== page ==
ILIndoor: National Lacrosse League Top 20 stories for 2012, Nos. 10 through 1

Colorado's John Grant Jr. had a season for the ages. Where does his story rank in ILIndoor's Top 10? (Photo: Carlos Ortiz)
Colorado's John Grant Jr. had a season for the ages. Where does his story rank in ILIndoor's Top 10? (Photo: Carlos Ortiz)

On Sunday, we gave you the first installment of our top stories for the 2012 National Lacrosse League season. Today, it’s the top 10 and believe it when it’s said, it wasn’t easy. Whether you enjoyed this 2012 season or not, what cannot be debated is the amount of talking points throughout the season. There were a lot of gripes, for sure. And there was plenty of praise. It all depends on how your team fared. But whether it was scorn or praise, it’s all rooted in our love of the game and the discussions fuel our passion for the next season, which quite frankly, can’t come soon enough. At least that’s one thing we can all agree on. So without further delay, ILIndoor’s Top 10 stories for the 2012 season.

Chris Hall
Chris Hall

10. Chris Hall returns to bench: The news hit us like a ton of bricks, so imagine how Chris Hall felt. The Washington Stealth announced in early November that their coach had cancer. A growth on his right tonsil. He said in a statement through the team that the prospects of beating it were good and that he fully expected to do just that. And knowing Chris Hall the way we know him, we believed him. The Stealth started the season 1-5 without their coach but just as he said he would be, he was back on the bench in early February. As much as we wanted to see the Stealth win for Hall, the team was hit hard by injuries and the team that had been to the championship game the prior 2 seasons didn’t make the 2012 playoffs. That stung in Washington. But seeing Hall back on the bench, doing what he loves to do, was a victory in itself, one that doesn’t show up on the stat sheet. And for that, lacrosse fans across the league were united in celebration.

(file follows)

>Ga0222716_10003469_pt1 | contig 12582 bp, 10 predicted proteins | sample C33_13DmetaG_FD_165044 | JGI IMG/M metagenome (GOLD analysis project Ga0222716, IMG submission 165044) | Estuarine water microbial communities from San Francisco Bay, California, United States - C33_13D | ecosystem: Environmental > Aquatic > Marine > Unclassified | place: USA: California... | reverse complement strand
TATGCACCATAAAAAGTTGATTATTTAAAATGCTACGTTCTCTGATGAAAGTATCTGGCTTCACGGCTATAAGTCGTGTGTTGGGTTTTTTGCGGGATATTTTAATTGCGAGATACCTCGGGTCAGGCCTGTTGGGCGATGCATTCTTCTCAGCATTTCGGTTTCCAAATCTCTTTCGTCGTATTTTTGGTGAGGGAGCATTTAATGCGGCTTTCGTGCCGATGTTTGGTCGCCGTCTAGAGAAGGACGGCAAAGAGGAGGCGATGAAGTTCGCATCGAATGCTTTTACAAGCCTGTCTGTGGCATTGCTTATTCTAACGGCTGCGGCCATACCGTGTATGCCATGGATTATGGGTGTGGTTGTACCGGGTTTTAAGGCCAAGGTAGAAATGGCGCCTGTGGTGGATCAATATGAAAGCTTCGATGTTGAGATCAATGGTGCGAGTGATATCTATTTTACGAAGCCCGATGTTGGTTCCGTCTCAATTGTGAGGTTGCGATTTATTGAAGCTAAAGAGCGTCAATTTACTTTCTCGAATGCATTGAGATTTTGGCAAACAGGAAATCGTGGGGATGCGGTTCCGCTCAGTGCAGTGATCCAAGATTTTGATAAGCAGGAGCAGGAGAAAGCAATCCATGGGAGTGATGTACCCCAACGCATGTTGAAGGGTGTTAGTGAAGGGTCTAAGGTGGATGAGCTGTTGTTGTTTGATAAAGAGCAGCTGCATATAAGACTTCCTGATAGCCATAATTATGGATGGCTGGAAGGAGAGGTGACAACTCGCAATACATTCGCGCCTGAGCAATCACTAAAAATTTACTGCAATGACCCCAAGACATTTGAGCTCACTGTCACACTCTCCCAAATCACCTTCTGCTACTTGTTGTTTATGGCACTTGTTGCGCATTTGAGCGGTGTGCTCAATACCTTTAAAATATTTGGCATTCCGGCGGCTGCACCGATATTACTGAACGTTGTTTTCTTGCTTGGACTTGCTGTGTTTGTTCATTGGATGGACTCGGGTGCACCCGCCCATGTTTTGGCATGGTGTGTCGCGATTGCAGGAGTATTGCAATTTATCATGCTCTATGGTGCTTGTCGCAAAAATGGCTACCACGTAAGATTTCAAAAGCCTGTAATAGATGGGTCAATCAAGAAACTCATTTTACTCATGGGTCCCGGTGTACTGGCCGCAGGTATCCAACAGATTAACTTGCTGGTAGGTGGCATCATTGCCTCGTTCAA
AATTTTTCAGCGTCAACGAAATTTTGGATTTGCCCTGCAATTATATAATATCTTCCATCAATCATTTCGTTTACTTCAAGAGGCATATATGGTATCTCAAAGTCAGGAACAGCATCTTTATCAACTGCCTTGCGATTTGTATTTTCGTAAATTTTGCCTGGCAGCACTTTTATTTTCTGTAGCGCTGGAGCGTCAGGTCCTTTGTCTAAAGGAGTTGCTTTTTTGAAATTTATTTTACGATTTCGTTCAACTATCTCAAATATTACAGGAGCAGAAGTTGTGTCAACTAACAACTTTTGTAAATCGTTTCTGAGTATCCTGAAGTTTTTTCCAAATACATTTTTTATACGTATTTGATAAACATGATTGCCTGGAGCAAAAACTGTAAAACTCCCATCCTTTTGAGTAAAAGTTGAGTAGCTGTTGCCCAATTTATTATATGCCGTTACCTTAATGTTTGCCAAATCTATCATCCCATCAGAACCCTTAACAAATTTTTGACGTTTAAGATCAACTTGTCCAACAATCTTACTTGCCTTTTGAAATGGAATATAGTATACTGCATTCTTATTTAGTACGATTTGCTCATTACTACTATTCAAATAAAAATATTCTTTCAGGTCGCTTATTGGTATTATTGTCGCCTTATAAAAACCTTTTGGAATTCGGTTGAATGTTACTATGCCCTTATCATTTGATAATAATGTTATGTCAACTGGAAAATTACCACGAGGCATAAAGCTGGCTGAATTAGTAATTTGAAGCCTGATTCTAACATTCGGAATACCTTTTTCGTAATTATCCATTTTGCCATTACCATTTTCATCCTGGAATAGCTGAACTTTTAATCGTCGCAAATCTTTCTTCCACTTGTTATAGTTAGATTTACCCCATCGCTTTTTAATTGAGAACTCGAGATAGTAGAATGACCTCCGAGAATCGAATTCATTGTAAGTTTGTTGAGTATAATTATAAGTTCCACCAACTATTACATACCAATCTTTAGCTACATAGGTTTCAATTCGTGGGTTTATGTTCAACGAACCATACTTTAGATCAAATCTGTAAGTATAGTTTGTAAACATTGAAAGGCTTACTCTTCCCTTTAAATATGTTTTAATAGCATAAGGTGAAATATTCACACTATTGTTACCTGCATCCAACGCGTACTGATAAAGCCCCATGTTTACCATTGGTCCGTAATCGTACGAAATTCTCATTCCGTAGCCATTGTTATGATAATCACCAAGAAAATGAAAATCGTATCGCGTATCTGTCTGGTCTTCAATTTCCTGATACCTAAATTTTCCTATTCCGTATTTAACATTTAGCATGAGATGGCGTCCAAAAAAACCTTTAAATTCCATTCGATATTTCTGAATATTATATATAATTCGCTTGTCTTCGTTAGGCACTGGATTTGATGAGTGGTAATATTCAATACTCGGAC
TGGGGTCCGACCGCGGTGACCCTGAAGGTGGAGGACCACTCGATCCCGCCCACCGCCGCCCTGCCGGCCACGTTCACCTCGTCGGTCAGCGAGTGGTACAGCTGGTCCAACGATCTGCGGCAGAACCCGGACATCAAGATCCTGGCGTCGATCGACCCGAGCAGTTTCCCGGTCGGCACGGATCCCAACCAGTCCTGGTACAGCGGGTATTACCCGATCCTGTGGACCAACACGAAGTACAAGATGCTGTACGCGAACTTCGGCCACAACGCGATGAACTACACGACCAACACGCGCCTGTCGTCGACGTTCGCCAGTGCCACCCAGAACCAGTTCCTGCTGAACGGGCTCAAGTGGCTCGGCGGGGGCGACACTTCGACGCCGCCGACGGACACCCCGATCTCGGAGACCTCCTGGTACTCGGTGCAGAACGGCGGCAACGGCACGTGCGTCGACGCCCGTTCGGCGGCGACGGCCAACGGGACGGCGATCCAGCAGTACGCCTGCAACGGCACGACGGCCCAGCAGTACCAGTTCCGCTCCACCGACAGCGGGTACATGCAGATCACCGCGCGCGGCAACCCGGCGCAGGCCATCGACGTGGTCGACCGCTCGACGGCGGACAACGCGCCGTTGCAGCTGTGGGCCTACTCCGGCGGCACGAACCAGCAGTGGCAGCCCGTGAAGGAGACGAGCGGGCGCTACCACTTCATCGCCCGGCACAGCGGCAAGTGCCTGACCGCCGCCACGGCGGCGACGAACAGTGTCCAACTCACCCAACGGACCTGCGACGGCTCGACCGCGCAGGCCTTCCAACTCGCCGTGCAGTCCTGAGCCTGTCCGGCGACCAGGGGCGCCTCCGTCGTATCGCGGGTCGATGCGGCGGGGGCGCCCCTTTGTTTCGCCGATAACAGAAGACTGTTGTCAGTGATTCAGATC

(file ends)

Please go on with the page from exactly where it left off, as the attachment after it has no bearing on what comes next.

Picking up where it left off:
9. New rules: Drop the ball where you stand. Keep both feet in the box before you sub in. Get the ball across center in 8 seconds, not 10. And defenders and goalies, your sticks are shorter and your pads are thinner. Those were among the new rules introduced for the 2012 season but none had greater impact than the rule stating the ball must be dropped, not rolled away, when the whistle blows for change of possession. It doesn’t sound like much, but it took some getting used to and being called for a 2-minute delay of game penalty when you didn’t do it went a long way in getting you used to it. The NLL said from the start that the rules were not designed to increase scoring. Rather, the league wanted the pace to quicken and that’s what it did. Plenty of fast-break opportunities were created by alert opponents who picked up the new possession quickly, and got the whistle to resume play when he did pick it up. And if you didn’t notice the impact of that rule, the players certainly did when asked about it in our midseason poll.

8. Rookie goalies in Minnesota: You come into the season with Nick Patterson and an unsigned Anthony Cosmo, who tells you he won’t be signing anytime soon. And you’ve just traded your other goalie, Kevin Croswell. The Swarm didn’t panic, even after Patterson gave up 20 goals in the season’s first game. Instead, the Swarm turned to undrafted rookie Tyler Carlson and another rookie, first-round pick Evan Kirk, and the dandy duo quickly emerged. It unfortunately made Patterson expendable and he was released. Cosmo never did sign and was traded to Buffalo for a pair of first-round draft picks in 2013 and 2014. So not only did the Swarm get stellar yet unexpected play from a pair of rookies, they were able to a pair of future first-round draft picks to help build the team elsewhere down the road. The Swarm regularly played 8 and 9 rookies per game this season, with Carlson and Kirk leading the team’s charge into the West Division final, where it lost to Edmonton. And if the Swarm played this well with so much youth, what’s this team going to do when this youth movement turns into an experienced bunch? It’s going to be fun to watch, that’s for sure.